DR. WALLACE: Everybody (well, most of the boys) in my freshman class at school rides skateboards to school. They get there faster than I do because I have to walk. I asked my parents for a skateboard, but they said they are far too dangerous and that walking to school gives me good exercise anyway. My dad says that because I have not ridden a skateboard before, I'll get hurt trying to ride one to school. I feel it's unfair to keep me from having a skateboard like a lot of guys at my school. — Walking Alone, via email
WALKING ALONE: Skateboards are not dangerous by themselves. What can be dangerous to riders are drastic or unnecessary risks being taken while riding a skateboard. I suggest the following for you: Ask your parents if you can get a part-time job so that you can earn money to buy a skateboard, a helmet, kneepads and elbow pads. Tell your parents you will keep walking to school while you are learning how to ride your skateboard in your driveway and right in front of your house. Tell them you'll wear the necessary protection and won't take crazy risks, and keep your word about this.
Over time you will either become a very good rider, or you will tire of trying to do so. If you succeed in becoming proficient, perhaps your parents may allow you to safely ride your board to school. But remember to wear the helmet and safety gear at all times.
YOU'RE THE WINNER, NOT YOUR BROTHER
DR. WALLACE: My parents give my brother and me $50 for every A we get on our report cards and $25 for every B. We get nothing for grades C or below, and if we fail any class, we must forfeit all bonuses. I'm in the 10th grade, and my brother is in the 11th grade. I take really difficult courses, including Spanish and geometry. My brother takes the easiest courses he can find because he doesn't care at all about learning; he just wants to get the most cash possible from our parents.
Last semester, I earned two A's and four B's for a total cash value of $200. My brother got three A's and three B's, so his report was $225. If I had taken easier classes, I would have earned $100 or more. I don't think it's fair. I complain, but all I hear is, "Stop whining," from my father. He tells me that whining is weak and unbecoming. He also says this is a good lesson for me to learn now, while I am in high school, as the "real world" is loaded with people who think like my brother does, and I will zoom past them later in life with my superior skills and work ethic. I still feel cheated, and all of my dad's talk does not help me with my finances right now. It's painful to see my brother waving all of his extra money in my face every semester. Should I start taking easier classes next semester? I sure could use the extra cash, and I'd like to have my brother pipe down a bit, too. — Shortchanged, Des Moines, Iowa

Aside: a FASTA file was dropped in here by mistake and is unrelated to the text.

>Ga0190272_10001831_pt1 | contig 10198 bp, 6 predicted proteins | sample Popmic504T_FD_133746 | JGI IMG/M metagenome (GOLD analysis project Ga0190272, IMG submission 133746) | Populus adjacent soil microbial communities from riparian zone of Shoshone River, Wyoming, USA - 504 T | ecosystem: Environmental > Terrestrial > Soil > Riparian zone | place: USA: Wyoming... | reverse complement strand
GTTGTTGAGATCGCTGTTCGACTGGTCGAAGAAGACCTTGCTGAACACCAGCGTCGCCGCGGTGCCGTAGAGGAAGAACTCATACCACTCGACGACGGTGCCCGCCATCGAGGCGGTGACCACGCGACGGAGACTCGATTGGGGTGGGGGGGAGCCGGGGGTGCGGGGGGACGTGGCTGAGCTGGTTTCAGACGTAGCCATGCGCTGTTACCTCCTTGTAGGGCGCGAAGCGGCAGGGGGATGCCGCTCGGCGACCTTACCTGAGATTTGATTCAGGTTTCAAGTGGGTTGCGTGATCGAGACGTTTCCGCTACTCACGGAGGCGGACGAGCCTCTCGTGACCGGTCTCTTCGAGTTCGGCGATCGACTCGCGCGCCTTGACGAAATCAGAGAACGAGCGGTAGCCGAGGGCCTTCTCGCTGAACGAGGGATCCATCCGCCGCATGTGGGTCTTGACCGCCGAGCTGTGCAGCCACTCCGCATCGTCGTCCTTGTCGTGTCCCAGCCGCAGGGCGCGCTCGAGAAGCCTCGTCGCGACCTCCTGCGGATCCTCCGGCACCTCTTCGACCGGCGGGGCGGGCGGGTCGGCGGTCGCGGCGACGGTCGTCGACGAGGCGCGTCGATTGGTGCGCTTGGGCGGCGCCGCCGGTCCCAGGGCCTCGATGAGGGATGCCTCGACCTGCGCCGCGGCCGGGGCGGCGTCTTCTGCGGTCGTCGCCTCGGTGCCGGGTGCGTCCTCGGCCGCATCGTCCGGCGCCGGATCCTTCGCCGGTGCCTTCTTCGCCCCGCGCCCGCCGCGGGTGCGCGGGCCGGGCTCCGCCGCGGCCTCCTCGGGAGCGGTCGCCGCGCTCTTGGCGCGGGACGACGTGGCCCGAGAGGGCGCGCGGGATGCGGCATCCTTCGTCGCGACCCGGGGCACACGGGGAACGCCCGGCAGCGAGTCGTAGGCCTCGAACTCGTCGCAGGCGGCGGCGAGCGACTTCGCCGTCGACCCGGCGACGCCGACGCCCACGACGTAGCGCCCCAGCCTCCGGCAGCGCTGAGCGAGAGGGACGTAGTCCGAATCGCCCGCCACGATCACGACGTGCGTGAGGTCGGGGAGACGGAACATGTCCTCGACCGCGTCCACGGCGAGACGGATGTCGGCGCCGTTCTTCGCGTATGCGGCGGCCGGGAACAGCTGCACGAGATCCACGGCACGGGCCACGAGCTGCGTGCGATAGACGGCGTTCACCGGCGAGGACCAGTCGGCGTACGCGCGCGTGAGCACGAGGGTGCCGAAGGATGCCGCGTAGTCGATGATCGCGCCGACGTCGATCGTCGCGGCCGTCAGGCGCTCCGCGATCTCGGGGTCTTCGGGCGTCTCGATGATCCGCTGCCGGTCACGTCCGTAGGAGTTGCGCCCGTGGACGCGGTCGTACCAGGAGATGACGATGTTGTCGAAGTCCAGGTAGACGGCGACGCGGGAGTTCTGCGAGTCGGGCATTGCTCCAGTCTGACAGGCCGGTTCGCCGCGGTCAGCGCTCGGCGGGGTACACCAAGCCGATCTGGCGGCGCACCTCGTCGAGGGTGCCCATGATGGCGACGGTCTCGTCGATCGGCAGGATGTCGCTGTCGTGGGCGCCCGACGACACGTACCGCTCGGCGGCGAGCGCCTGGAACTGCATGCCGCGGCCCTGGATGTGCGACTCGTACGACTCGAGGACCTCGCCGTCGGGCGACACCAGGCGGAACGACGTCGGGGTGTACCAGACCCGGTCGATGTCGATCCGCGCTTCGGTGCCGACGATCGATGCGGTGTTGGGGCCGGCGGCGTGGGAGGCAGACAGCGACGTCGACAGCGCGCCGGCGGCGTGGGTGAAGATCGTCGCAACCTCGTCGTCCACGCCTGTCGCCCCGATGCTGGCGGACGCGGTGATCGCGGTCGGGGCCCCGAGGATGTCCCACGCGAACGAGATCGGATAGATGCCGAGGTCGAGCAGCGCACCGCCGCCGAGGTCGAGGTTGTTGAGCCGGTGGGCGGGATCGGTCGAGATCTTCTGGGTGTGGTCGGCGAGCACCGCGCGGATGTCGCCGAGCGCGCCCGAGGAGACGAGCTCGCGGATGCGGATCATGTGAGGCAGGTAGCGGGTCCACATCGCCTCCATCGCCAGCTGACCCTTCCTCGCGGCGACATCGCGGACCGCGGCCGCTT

SHORTCHANGED: You're the real winner. Don't worry about the few extra dollars your brother is given now. Your command of difficult subjects will serve you for the better when it comes time to go to college or apply for a job. In the long run, you will benefit many times over by keeping your mind sharp and your skill sets growing.
If an extra goal of yours is to bring in a little more cash, ask your parents if you can do extra chores on the weekend for pay. You could also start to work as a babysitter or an assistant at a local market, restaurant or service business. By doing this, you'll not only have substantially more cash than your big brother but you'll also be building your skills by learning new jobs and responsibilities.
Dr. Robert Wallace welcomes questions from readers. Although he is unable to reply to all of them individually, he will answer as many as possible in this column. Email him at [email protected] To find out more about Dr. Robert Wallace and read features by other Creators Syndicate writers and cartoonists, visit the Creators Syndicate website at www.creators.com.
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